Uronarti, an island in the Nile in Lower Nubia (modern Sudan), was the site of a major fortress constructed by the kings of the Egyptian Twelfth Dynasty. The fortress on Uronarti is one of a string of massive mudbrick fortifications with thick walls and military installations such as dry moats and arrow loops that are awe-inspiring in their size and for their great antiquity. The Egyptians heavily fortified this region for a variety of interconnected reasons. The deserts in this area were rich sources for gold-mining. A growing Nubian power was developing to the south, based at the site of Kerma, and this was a military threat to Egypt’s south. The Nile was also a critical corridor for trade with sub-Saharan Africa, and the Middle Kingdom kings of Egypt wanted to control that trade. Finally, building massive, intimidating buildings was a display of the wealth and prowess of the pharaohs. Economy, military needs, and royal ideology meshed into Egypt’s first great colonial expansion, and the forts of Lower Nubia were an integral part of it.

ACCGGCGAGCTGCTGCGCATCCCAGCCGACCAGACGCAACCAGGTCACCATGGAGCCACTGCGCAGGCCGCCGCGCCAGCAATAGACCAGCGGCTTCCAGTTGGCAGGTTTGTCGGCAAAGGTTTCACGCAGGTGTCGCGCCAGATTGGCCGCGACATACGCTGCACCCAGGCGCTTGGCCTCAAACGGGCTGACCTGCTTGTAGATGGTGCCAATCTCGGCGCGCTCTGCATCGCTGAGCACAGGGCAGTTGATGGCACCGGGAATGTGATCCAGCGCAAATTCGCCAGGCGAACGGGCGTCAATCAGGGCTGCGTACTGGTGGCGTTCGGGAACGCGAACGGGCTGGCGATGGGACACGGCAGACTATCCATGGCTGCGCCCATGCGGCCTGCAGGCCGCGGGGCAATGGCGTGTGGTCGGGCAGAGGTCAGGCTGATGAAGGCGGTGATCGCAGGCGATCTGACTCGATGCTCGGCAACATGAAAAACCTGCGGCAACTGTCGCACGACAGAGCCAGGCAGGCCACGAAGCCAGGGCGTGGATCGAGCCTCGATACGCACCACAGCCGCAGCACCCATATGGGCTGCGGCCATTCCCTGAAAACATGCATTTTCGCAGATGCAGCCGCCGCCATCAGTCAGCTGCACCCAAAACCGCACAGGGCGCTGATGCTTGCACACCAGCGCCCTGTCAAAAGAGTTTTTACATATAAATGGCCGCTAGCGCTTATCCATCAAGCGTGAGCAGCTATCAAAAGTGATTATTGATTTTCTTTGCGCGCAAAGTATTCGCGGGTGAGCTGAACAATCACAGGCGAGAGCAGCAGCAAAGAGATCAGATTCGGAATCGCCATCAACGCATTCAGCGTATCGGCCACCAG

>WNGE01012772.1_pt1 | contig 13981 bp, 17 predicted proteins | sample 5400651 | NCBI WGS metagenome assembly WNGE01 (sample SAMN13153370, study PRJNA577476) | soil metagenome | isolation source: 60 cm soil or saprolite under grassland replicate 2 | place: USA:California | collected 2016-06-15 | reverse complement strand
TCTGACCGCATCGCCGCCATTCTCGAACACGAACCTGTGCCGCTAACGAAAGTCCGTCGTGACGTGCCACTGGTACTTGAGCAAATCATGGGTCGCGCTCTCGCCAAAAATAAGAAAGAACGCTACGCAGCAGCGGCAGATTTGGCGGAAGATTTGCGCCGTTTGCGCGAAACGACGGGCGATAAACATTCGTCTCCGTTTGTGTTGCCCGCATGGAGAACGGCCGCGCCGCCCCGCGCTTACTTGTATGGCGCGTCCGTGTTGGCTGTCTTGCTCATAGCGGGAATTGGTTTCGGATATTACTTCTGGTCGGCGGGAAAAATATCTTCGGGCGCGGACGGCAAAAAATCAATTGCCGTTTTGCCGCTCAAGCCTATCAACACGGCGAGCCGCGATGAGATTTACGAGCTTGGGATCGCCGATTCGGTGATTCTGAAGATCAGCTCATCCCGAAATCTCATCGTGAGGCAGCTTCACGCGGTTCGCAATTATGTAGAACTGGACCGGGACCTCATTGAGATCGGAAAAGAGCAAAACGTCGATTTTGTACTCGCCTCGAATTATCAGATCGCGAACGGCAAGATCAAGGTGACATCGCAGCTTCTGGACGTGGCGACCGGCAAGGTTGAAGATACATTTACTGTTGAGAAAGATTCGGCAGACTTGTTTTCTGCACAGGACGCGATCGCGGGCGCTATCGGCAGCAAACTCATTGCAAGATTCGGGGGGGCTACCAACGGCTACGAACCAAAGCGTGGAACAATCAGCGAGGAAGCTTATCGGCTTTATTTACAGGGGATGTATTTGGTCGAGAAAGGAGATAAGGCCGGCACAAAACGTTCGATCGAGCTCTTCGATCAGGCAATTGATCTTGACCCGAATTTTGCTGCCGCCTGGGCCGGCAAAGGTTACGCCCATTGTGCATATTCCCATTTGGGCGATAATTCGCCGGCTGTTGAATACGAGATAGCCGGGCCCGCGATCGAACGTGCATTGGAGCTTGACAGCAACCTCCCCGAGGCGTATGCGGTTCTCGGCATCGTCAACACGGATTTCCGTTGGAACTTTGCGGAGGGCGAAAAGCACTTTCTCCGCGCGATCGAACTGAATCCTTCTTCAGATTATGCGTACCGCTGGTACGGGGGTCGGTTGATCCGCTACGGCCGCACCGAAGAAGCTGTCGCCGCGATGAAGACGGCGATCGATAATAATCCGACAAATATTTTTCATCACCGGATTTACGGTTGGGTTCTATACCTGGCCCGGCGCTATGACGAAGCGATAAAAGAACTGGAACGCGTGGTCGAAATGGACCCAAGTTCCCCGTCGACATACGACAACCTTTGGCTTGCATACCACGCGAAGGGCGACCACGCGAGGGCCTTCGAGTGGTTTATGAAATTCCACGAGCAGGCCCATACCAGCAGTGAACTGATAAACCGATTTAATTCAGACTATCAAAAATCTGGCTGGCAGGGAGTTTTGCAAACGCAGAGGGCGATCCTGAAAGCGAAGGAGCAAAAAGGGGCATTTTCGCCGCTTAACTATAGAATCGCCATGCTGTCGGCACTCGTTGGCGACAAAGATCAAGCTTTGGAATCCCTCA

The system of forts was initiated in the early 12th Dynasty, around 1950 B.C., and reached its apex in the later 12th Dynasty, under the king Senwosret III, who reigned from approximately 1878-39 B.C. When complete, the fortress system controlled the approximately 320km (200 miles) from the traditional southern border of Egypt at the First Cataract at Aswan south to Semna, just upriver from the Second Cataract.


Map of Lower Nubia showing the Egyptian fortresses of the middle Kingdom.

Of the original fortresses, only two remain above water after the creation of the lake behind the Aswan High Dam. The area today is almost entirely unpopulated and had not seen archaeological research since the construction of the dam in the 1960s. Uronarti itself was initially dug in the late 1920s and early 1930s in a series of lightening-fast campaigns overseen by Noel Wheeler. The Uronarti Regional Archaeological Project was founded in 2012, and is a joint mission of Brown University and Swansea University, in cooperation with the National Corporation for Antiquities and Museums in Sudan. Our aim is to bring not only new questions – our views of colonialism have changed dramatically since the early 20th century – but new archaeological and technological tools to the study of this ancient place and its people. We are working to document the fortress but also to excavate the remains of human activity outside it, to better comprehend its setting in a complex physical and cultural landscape, and to illuminate the relationships between Egypt and Nubia at the edges of their worlds.